Back to the evilness (or not) of Holodecks...I think it can be argued that while there might not be an evility to them, there could be a evilness to their use...consider: within huge parameters, every aspect a world is yours to create...you bring it to life, and when your duty shift comes around, you cease its existence...your desire, your input, your expectation is that of perfection and real life...battle, training, sex, music, intrigue and everything in between is, in your mind, "real"...in no way am I suggesting that the people, places and things in the 'deck are real...but I am absolutely saying that, to us, the Creators, it is, relative to our existence...we experience life relative to ourselves...is not "life" in a sumptuous holosuite also relative...ergo, creating a reality that you can experience with every sense you have is a form of reality that, when you utter, "Coomputer,
End Program", ceases to be...
Ever play Grand Theft Auto
? Those games take place in very detailed worlds populated by hundreds (if not thousands) of artificial people. Should a player suffer an existential crisis every time they turn their game console off?
Moriarty and The Doctor are special cases. Moriarty was the result of a poorly-worded request to the computer that (credibility regarding computer safeguards aside) basically turned Moriarty into
the computer. The Doctor, we are told repeatedly, has a program that is so mind-bogglingly complex that it takes one of the most advanced computers in all of Starfleet to run a single copy of it. I doubt your average holodeck character approaches that kind of complexity.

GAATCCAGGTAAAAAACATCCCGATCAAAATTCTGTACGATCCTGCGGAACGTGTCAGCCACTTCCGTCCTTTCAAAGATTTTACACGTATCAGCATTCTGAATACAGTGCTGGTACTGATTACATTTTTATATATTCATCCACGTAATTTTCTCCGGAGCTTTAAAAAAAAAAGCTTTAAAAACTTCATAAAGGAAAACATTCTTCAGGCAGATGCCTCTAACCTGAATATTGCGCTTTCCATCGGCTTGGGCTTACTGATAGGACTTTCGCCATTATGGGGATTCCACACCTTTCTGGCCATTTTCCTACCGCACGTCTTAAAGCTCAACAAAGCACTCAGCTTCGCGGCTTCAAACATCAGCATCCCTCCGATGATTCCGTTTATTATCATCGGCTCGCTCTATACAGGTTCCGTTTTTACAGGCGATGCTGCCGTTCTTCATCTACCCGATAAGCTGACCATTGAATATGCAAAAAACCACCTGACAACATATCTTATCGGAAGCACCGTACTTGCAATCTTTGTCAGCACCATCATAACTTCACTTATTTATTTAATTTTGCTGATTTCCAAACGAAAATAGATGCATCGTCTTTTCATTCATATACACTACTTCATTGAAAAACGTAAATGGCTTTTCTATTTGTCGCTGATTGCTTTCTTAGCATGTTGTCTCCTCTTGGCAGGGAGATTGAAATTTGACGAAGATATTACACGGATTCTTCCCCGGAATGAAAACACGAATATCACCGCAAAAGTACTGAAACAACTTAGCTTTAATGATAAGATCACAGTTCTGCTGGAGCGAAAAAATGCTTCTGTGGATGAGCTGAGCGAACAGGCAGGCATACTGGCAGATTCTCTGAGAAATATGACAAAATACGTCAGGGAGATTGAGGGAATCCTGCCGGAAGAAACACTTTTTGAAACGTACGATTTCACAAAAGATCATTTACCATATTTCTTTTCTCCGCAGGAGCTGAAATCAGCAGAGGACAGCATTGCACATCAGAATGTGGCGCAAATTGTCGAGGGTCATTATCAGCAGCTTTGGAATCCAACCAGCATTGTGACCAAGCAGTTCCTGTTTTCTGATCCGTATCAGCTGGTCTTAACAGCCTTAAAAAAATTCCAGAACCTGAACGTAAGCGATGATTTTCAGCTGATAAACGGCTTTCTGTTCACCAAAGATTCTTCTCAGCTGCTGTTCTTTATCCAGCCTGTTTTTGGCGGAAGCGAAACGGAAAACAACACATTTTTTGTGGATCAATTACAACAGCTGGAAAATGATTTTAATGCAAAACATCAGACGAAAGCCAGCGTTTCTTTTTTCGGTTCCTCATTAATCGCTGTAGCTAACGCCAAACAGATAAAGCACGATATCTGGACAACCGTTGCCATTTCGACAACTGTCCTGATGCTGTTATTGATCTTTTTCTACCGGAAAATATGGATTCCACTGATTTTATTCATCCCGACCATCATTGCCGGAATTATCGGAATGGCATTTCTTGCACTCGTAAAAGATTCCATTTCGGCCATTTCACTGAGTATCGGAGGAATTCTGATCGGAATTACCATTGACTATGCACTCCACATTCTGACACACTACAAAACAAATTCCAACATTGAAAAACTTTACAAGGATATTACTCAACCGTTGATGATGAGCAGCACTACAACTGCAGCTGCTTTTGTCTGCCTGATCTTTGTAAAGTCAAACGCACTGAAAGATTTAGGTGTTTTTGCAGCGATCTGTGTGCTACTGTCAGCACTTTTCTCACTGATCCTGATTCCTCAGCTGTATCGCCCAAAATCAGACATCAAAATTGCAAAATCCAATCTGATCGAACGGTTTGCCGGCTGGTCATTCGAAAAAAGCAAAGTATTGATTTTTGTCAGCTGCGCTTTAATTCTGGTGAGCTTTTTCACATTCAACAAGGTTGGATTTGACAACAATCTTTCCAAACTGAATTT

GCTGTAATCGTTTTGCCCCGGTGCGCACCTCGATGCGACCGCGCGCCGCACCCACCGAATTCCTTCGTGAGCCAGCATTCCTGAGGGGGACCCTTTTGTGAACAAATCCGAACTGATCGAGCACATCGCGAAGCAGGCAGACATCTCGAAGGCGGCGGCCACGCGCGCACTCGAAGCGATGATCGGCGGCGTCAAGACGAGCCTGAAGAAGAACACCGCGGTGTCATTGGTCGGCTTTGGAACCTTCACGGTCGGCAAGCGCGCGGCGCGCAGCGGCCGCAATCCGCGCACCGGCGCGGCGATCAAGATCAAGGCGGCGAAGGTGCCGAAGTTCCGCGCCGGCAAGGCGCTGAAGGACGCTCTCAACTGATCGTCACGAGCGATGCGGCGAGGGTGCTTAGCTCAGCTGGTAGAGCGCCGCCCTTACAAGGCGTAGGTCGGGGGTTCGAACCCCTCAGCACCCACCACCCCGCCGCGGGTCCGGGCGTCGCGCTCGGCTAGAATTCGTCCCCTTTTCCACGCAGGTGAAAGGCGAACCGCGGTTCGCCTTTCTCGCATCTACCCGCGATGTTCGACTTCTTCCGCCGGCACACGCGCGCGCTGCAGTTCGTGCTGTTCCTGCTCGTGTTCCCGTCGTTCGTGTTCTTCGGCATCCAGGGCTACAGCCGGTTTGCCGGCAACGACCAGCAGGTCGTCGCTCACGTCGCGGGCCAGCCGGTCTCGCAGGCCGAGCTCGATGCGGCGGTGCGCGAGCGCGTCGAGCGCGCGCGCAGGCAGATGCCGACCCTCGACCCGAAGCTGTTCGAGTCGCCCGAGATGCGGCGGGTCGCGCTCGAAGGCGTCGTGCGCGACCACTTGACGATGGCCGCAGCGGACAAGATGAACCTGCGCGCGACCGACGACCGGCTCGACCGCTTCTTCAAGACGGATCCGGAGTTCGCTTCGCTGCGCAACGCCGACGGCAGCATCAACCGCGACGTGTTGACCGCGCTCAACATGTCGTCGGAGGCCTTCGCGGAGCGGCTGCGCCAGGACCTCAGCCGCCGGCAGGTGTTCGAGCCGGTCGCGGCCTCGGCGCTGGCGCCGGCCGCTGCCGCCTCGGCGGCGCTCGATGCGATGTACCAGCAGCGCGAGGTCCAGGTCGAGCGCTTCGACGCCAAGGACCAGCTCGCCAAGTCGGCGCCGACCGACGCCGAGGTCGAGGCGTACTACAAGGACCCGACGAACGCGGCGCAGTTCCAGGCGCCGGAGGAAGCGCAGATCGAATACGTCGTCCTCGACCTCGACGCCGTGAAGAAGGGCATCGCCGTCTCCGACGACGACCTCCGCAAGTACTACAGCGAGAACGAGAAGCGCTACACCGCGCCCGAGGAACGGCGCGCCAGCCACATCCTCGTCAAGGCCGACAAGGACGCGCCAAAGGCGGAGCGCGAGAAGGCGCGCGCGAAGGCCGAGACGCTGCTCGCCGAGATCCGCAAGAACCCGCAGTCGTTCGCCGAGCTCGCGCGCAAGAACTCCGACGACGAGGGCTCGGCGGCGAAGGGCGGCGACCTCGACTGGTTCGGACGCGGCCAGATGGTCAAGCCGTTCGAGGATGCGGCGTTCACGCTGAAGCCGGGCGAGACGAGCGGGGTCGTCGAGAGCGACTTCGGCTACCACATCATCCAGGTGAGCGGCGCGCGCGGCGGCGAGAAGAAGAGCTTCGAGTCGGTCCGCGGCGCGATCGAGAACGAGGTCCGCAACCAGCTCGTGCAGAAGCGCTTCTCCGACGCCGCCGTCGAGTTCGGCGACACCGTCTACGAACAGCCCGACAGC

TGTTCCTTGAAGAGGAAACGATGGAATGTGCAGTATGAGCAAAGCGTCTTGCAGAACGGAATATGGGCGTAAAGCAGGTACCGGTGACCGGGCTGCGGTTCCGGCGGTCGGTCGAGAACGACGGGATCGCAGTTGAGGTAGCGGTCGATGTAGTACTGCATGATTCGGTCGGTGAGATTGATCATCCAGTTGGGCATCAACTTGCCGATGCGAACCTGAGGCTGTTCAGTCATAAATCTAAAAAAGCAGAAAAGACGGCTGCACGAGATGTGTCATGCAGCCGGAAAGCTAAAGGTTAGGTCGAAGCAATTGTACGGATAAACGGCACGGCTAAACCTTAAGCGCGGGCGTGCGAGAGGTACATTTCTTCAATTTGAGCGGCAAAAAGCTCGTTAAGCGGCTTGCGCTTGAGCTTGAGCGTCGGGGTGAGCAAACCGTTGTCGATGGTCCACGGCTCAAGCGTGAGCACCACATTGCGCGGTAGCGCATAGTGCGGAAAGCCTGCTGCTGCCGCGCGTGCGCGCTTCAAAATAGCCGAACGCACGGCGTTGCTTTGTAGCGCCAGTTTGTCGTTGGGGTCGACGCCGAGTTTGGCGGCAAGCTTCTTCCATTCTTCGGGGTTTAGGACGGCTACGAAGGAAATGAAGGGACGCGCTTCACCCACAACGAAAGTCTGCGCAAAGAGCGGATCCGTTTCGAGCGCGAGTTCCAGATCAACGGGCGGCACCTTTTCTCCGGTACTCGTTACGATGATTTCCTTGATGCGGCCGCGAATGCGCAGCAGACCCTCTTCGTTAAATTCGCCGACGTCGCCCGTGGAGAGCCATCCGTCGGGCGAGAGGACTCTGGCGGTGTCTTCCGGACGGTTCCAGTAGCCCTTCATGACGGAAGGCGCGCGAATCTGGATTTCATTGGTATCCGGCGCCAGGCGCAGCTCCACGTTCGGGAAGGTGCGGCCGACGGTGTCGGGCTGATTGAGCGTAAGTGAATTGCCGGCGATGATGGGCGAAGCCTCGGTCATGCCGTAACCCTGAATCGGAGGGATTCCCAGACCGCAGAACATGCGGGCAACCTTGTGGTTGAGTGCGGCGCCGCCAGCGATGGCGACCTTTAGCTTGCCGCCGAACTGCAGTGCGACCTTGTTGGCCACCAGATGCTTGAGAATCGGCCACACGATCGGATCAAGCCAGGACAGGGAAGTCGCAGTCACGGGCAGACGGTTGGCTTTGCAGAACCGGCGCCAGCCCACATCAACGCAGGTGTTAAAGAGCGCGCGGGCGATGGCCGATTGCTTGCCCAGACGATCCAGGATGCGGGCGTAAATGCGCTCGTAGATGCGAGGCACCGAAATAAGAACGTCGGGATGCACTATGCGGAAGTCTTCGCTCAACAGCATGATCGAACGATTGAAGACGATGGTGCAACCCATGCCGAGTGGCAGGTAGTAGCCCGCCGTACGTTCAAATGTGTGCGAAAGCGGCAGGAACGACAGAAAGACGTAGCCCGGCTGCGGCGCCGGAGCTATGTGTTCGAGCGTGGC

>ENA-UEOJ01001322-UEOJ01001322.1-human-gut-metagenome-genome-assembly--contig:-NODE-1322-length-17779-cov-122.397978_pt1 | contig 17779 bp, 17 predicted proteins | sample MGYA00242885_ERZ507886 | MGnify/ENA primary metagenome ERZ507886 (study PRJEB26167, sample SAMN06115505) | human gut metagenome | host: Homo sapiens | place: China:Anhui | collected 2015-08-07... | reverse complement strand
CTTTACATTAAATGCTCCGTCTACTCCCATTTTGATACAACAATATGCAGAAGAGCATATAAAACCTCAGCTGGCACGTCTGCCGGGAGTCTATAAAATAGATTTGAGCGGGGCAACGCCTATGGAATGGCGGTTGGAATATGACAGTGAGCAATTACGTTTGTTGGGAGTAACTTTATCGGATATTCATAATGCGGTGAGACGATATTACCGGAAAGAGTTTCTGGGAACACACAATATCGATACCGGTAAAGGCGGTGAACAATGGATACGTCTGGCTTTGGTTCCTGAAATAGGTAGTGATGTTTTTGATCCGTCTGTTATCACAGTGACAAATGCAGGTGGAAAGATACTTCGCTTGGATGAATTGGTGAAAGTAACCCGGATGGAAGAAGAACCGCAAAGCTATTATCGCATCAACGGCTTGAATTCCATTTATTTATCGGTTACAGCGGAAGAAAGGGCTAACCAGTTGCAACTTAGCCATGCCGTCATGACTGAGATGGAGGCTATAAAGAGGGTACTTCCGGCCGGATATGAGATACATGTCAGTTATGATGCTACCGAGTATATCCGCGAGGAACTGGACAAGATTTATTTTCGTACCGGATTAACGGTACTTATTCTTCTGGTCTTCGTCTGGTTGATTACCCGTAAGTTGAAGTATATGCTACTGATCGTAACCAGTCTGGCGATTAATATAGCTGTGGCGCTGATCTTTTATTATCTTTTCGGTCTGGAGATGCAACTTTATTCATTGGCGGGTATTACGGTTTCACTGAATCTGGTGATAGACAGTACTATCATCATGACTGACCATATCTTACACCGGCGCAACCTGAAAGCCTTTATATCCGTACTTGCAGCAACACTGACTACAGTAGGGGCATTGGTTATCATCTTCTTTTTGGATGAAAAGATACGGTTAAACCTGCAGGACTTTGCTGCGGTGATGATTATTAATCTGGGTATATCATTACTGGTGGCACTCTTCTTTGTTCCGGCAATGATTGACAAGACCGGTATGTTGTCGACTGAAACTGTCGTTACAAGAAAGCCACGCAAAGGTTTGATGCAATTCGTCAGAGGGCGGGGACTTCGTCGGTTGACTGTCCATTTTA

The problem I have with Living Holodeck Characters, from a viewer perspective - and writer's perspective, frankly - is that there's really no point to them. Until the EMH got his mobile emitter, those rare few characters were sort of tragic, in all that they had was fantasy. Even Vina from The Cage had known all of reality before her accident. And once The Doctor did get his emitter, outside of his innocent fascination with the real world and his invulnerability, he was just learning about The Human Condition. He didn't even have to be a hologram for that.
But all of these characters are at the mercy of the limitations of a writer's imagination. They can't evolve to a perspective that's truly alien to us, otherwise no one could write for it. So, they ALL plateau at the realization and acquisition of Human sentiments and they never evolve, uniquely. They end up being portrayed just as ordinary people who haven't lost their sense of wonder. In that sense, the Holodeck is very evil, because it's not a better or even different song to sing. It just acts as a redress for standard television tropes.
This is a good point. I love the character of The Doctor, and I never had a problem with the mobile emitter, but something was lost by giving the character so much autonomy. Part of the pathos of characters like Data and The Doctor is in the inherent tragedy of their quest to grow beyond their nature. When the writers take away their limitations, they're not much different than any other crew member.